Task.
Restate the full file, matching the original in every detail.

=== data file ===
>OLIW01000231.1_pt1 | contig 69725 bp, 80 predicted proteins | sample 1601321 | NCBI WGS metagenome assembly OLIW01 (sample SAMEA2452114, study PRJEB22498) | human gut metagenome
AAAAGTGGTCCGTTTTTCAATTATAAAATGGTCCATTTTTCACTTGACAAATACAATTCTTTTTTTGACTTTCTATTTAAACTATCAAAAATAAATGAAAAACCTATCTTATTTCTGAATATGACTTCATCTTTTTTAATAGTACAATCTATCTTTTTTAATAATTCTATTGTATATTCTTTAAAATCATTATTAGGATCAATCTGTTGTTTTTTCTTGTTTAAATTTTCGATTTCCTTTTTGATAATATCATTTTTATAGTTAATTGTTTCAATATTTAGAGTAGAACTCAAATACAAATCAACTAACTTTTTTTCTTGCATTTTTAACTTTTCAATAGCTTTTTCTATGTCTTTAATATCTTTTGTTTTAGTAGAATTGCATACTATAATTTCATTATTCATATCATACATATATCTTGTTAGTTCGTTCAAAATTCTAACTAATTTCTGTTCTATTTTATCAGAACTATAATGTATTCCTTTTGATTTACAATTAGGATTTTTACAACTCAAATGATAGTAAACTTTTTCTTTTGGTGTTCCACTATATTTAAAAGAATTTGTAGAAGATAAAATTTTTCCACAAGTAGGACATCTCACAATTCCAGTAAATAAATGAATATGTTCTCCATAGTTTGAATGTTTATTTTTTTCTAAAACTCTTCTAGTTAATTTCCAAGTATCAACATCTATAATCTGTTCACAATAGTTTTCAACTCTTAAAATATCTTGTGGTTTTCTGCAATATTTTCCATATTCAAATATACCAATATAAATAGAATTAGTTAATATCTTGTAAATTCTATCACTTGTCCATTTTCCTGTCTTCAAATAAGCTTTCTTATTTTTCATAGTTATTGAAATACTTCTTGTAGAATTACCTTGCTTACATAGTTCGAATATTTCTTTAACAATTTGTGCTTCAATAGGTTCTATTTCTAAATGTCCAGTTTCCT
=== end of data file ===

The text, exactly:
>OLIW01000231.1_pt1 | contig 69725 bp, 80 predicted proteins | sample 1601321 | NCBI WGS metagenome assembly OLIW01 (sample SAMEA2452114, study PRJEB22498) | human gut metagenome
AAAAGTGGTCCGTTTTTCAATTATAAAATGGTCCATTTTTCACTTGACAAATACAATTCTTTTTTTGACTTTCTATTTAAACTATCAAAAATAAATGAAAAACCTATCTTATTTCTGAATATGACTTCATCTTTTTTAATAGTACAATCTATCTTTTTTAATAATTCTATTGTATATTCTTTAAAATCATTATTAGGATCAATCTGTTGTTTTTTCTTGTTTAAATTTTCGATTTCCTTTTTGATAATATCATTTTTATAGTTAATTGTTTCAATATTTAGAGTAGAACTCAAATACAAATCAACTAACTTTTTTTCTTGCATTTTTAACTTTTCAATAGCTTTTTCTATGTCTTTAATATCTTTTGTTTTAGTAGAATTGCATACTATAATTTCATTATTCATATCATACATATATCTTGTTAGTTCGTTCAAAATTCTAACTAATTTCTGTTCTATTTTATCAGAACTATAATGTATTCCTTTTGATTTACAATTAGGATTTTTACAACTCAAATGATAGTAAACTTTTTCTTTTGGTGTTCCACTATATTTAAAAGAATTTGTAGAAGATAAAATTTTTCCACAAGTAGGACATCTCACAATTCCAGTAAATAAATGAATATGTTCTCCATAGTTTGAATGTTTATTTTTTTCTAAAACTCTTCTAGTTAATTTCCAAGTATCAACATCTATAATCTGTTCACAATAGTTTTCAACTCTTAAAATATCTTGTGGTTTTCTGCAATATTTTCCATATTCAAATATACCAATATAAATAGAATTAGTTAATATCTTGTAAATTCTATCACTTGTCCATTTTCCTGTCTTCAAATAAGCTTTCTTATTTTTCATAGTTATTGAAATACTTCTTGTAGAATTACCTTGCTTACATAGTTCGAATATTTCTTTAACAATTTGTGCTTCAATAGGTTCTATTTCTAAATGTCCAGTTTCCT